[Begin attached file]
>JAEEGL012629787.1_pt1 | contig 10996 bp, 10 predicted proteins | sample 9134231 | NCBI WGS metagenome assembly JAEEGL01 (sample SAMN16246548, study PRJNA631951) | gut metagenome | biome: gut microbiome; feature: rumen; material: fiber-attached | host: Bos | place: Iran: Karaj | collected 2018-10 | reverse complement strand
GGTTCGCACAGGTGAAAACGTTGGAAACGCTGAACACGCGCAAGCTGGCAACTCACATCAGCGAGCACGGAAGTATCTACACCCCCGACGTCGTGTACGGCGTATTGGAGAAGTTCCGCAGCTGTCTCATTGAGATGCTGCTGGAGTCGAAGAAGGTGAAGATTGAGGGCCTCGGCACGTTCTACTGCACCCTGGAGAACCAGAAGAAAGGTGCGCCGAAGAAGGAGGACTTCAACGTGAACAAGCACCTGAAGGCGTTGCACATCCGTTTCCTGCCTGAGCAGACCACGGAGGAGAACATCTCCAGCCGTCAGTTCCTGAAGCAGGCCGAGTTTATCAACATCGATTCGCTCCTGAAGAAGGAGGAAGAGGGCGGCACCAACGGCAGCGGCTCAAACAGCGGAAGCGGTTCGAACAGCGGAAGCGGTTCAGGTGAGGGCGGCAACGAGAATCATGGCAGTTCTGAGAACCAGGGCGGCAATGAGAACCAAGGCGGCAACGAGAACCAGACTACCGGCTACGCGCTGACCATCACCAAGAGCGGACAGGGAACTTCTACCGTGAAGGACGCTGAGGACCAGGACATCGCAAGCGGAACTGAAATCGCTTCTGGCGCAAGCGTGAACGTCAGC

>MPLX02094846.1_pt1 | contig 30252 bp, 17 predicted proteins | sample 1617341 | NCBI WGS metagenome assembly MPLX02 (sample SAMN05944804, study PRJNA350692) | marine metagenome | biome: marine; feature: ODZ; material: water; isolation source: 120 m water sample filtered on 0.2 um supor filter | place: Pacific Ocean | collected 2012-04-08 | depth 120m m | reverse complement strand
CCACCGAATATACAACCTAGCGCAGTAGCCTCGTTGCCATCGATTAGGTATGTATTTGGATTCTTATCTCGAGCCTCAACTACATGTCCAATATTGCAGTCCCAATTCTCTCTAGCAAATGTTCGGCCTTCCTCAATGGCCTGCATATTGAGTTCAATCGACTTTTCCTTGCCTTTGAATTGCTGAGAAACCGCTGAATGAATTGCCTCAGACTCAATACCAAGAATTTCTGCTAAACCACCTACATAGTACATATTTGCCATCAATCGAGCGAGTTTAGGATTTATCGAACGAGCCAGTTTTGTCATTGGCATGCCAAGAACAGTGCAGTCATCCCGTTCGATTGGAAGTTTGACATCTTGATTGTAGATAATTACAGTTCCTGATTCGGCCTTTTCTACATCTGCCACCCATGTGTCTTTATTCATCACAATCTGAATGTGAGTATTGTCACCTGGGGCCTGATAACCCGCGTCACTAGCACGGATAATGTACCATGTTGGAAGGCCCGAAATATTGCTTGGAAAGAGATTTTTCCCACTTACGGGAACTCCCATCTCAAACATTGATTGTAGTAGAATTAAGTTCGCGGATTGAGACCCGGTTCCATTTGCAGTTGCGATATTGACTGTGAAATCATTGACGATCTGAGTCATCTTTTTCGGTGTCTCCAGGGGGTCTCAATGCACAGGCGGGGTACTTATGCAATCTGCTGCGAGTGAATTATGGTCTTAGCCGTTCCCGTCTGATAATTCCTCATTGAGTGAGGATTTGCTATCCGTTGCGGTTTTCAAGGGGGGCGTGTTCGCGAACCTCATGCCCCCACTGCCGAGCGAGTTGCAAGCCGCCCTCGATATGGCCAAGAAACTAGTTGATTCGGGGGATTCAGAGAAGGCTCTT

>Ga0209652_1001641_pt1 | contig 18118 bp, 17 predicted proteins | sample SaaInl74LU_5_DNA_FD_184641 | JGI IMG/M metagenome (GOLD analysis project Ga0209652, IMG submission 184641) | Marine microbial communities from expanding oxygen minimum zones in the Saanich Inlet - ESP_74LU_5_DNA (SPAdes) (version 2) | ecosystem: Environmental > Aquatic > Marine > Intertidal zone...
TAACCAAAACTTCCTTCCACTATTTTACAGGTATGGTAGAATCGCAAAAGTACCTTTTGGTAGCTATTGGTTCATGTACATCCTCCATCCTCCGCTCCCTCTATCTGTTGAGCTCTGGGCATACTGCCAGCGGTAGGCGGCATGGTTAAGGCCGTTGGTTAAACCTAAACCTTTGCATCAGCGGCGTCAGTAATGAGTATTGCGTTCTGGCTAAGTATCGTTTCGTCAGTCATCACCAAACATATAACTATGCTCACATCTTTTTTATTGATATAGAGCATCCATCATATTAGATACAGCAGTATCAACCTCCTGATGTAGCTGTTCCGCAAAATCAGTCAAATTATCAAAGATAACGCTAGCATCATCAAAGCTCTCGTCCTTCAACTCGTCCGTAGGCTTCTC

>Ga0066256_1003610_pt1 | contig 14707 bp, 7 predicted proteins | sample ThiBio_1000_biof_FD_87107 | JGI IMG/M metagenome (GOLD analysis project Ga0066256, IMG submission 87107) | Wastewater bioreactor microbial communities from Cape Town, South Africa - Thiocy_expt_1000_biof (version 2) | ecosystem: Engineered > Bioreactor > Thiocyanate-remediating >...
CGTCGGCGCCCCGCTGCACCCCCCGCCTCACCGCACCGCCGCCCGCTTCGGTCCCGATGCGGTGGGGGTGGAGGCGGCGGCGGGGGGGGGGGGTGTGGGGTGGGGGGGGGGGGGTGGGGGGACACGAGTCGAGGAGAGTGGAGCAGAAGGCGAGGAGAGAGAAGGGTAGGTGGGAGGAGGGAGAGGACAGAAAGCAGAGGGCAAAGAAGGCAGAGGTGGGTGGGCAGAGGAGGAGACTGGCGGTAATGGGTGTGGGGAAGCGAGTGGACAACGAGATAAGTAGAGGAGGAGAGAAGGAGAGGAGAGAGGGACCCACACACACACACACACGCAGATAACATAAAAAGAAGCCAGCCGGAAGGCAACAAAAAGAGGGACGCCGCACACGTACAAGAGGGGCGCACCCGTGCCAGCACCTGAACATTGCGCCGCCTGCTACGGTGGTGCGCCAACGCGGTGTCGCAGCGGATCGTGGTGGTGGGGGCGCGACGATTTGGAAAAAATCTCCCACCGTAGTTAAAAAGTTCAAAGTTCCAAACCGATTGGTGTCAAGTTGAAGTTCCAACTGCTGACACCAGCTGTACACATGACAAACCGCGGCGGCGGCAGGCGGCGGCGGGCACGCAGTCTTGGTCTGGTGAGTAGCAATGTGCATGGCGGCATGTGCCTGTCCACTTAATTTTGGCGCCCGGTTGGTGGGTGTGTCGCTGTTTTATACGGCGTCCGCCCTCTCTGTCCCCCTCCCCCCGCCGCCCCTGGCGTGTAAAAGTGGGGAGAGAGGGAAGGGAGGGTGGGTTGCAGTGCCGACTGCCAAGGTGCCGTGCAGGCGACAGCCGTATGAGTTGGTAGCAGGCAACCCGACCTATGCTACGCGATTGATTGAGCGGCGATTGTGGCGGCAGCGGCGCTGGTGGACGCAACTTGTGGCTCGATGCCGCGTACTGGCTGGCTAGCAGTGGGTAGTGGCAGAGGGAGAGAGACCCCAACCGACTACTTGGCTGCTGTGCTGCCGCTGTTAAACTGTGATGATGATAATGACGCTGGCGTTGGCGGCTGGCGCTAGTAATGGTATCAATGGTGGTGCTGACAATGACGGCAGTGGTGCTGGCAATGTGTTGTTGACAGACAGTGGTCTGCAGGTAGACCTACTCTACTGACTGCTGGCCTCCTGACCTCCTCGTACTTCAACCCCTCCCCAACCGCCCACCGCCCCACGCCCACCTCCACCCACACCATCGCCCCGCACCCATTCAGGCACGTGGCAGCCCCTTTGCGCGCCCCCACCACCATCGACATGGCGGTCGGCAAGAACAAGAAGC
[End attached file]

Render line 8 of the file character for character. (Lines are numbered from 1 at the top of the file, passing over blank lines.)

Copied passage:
CGTCGGCGCCCCGCTGCACCCCCCGCCTCACCGCACCGCCGCCCGCTTCGGTCCCGATGCGGTGGGGGTGGAGGCGGCGGCGGGGGGGGGGGGTGTGGGGTGGGGGGGGGGGGGTGGGGGGACACGAGTCGAGGAGAGTGGAGCAGAAGGCGAGGAGAGAGAAGGGTAGGTGGGAGGAGGGAGAGGACAGAAAGCAGAGGGCAAAGAAGGCAGAGGTGGGTGGGCAGAGGAGGAGACTGGCGGTAATGGGTGTGGGGAAGCGAGTGGACAACGAGATAAGTAGAGGAGGAGAGAAGGAGAGGAGAGAGGGACCCACACACACACACACACGCAGATAACATAAAAAGAAGCCAGCCGGAAGGCAACAAAAAGAGGGACGCCGCACACGTACAAGAGGGGCGCACCCGTGCCAGCACCTGAACATTGCGCCGCCTGCTACGGTGGTGCGCCAACGCGGTGTCGCAGCGGATCGTGGTGGTGGGGGCGCGACGATTTGGAAAAAATCTCCCACCGTAGTTAAAAAGTTCAAAGTTCCAAACCGATTGGTGTCAAGTTGAAGTTCCAACTGCTGACACCAGCTGTACACATGACAAACCGCGGCGGCGGCAGGCGGCGGCGGGCACGCAGTCTTGGTCTGGTGAGTAGCAATGTGCATGGCGGCATGTGCCTGTCCACTTAATTTTGGCGCCCGGTTGGTGGGTGTGTCGCTGTTTTATACGGCGTCCGCCCTCTCTGTCCCCCTCCCCCCGCCGCCCCTGGCGTGTAAAAGTGGGGAGAGAGGGAAGGGAGGGTGGGTTGCAGTGCCGACTGCCAAGGTGCCGTGCAGGCGACAGCCGTATGAGTTGGTAGCAGGCAACCCGACCTATGCTACGCGATTGATTGAGCGGCGATTGTGGCGGCAGCGGCGCTGGTGGACGCAACTTGTGGCTCGATGCCGCGTACTGGCTGGCTAGCAGTGGGTAGTGGCAGAGGGAGAGAGACCCCAACCGACTACTTGGCTGCTGTGCTGCCGCTGTTAAACTGTGATGATGATAATGACGCTGGCGTTGGCGGCTGGCGCTAGTAATGGTATCAATGGTGGTGCTGACAATGACGGCAGTGGTGCTGGCAATGTGTTGTTGACAGACAGTGGTCTGCAGGTAGACCTACTCTACTGACTGCTGGCCTCCTGACCTCCTCGTACTTCAACCCCTCCCCAACCGCCCACCGCCCCACGCCCACCTCCACCCACACCATCGCCCCGCACCCATTCAGGCACGTGGCAGCCCCTTTGCGCGCCCCCACCACCATCGACATGGCGGTCGGCAAGAACAAGAAGC